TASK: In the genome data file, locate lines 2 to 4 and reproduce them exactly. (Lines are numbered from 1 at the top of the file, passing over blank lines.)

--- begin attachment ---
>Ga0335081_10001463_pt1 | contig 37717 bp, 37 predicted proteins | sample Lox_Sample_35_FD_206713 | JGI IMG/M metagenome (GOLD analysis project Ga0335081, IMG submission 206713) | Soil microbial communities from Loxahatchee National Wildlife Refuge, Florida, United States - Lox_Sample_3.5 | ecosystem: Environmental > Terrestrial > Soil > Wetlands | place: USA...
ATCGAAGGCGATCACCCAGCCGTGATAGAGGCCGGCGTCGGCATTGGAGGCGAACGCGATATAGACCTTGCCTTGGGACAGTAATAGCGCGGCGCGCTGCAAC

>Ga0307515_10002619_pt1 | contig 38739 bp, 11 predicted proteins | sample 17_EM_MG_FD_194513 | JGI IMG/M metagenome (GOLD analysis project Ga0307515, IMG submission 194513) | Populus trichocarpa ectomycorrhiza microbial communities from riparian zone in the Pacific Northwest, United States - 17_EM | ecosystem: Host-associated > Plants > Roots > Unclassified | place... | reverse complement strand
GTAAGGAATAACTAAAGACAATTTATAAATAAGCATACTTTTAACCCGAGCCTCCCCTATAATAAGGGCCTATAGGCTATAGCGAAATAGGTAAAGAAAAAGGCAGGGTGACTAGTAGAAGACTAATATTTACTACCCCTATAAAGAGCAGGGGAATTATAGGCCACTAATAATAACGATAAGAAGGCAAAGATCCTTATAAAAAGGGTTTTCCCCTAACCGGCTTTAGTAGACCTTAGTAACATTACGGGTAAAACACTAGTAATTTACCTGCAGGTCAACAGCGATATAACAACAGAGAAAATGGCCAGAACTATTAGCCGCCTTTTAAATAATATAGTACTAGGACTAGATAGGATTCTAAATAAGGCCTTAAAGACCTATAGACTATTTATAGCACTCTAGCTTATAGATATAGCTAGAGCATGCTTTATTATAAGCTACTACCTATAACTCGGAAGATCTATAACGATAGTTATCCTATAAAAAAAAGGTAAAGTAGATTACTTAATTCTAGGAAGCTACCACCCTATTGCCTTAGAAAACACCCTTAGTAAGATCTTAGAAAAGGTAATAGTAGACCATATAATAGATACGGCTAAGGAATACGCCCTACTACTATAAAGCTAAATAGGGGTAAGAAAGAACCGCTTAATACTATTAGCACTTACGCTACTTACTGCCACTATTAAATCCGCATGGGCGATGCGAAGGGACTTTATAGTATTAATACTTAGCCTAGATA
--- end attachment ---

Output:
ATCGAAGGCGATCACCCAGCCGTGATAGAGGCCGGCGTCGGCATTGGAGGCGAACGCGATATAGACCTTGCCTTGGGACAGTAATAGCGCGGCGCGCTGCAAC

>Ga0307515_10002619_pt1 | contig 38739 bp, 11 predicted proteins | sample 17_EM_MG_FD_194513 | JGI IMG/M metagenome (GOLD analysis project Ga0307515, IMG submission 194513) | Populus trichocarpa ectomycorrhiza microbial communities from riparian zone in the Pacific Northwest, United States - 17_EM | ecosystem: Host-associated > Plants > Roots > Unclassified | place... | reverse complement strand
GTAAGGAATAACTAAAGACAATTTATAAATAAGCATACTTTTAACCCGAGCCTCCCCTATAATAAGGGCCTATAGGCTATAGCGAAATAGGTAAAGAAAAAGGCAGGGTGACTAGTAGAAGACTAATATTTACTACCCCTATAAAGAGCAGGGGAATTATAGGCCACTAATAATAACGATAAGAAGGCAAAGATCCTTATAAAAAGGGTTTTCCCCTAACCGGCTTTAGTAGACCTTAGTAACATTACGGGTAAAACACTAGTAATTTACCTGCAGGTCAACAGCGATATAACAACAGAGAAAATGGCCAGAACTATTAGCCGCCTTTTAAATAATATAGTACTAGGACTAGATAGGATTCTAAATAAGGCCTTAAAGACCTATAGACTATTTATAGCACTCTAGCTTATAGATATAGCTAGAGCATGCTTTATTATAAGCTACTACCTATAACTCGGAAGATCTATAACGATAGTTATCCTATAAAAAAAAGGTAAAGTAGATTACTTAATTCTAGGAAGCTACCACCCTATTGCCTTAGAAAACACCCTTAGTAAGATCTTAGAAAAGGTAATAGTAGACCATATAATAGATACGGCTAAGGAATACGCCCTACTACTATAAAGCTAAATAGGGGTAAGAAAGAACCGCTTAATACTATTAGCACTTACGCTACTTACTGCCACTATTAAATCCGCATGGGCGATGCGAAGGGACTTTATAGTATTAATACTTAGCCTAGATA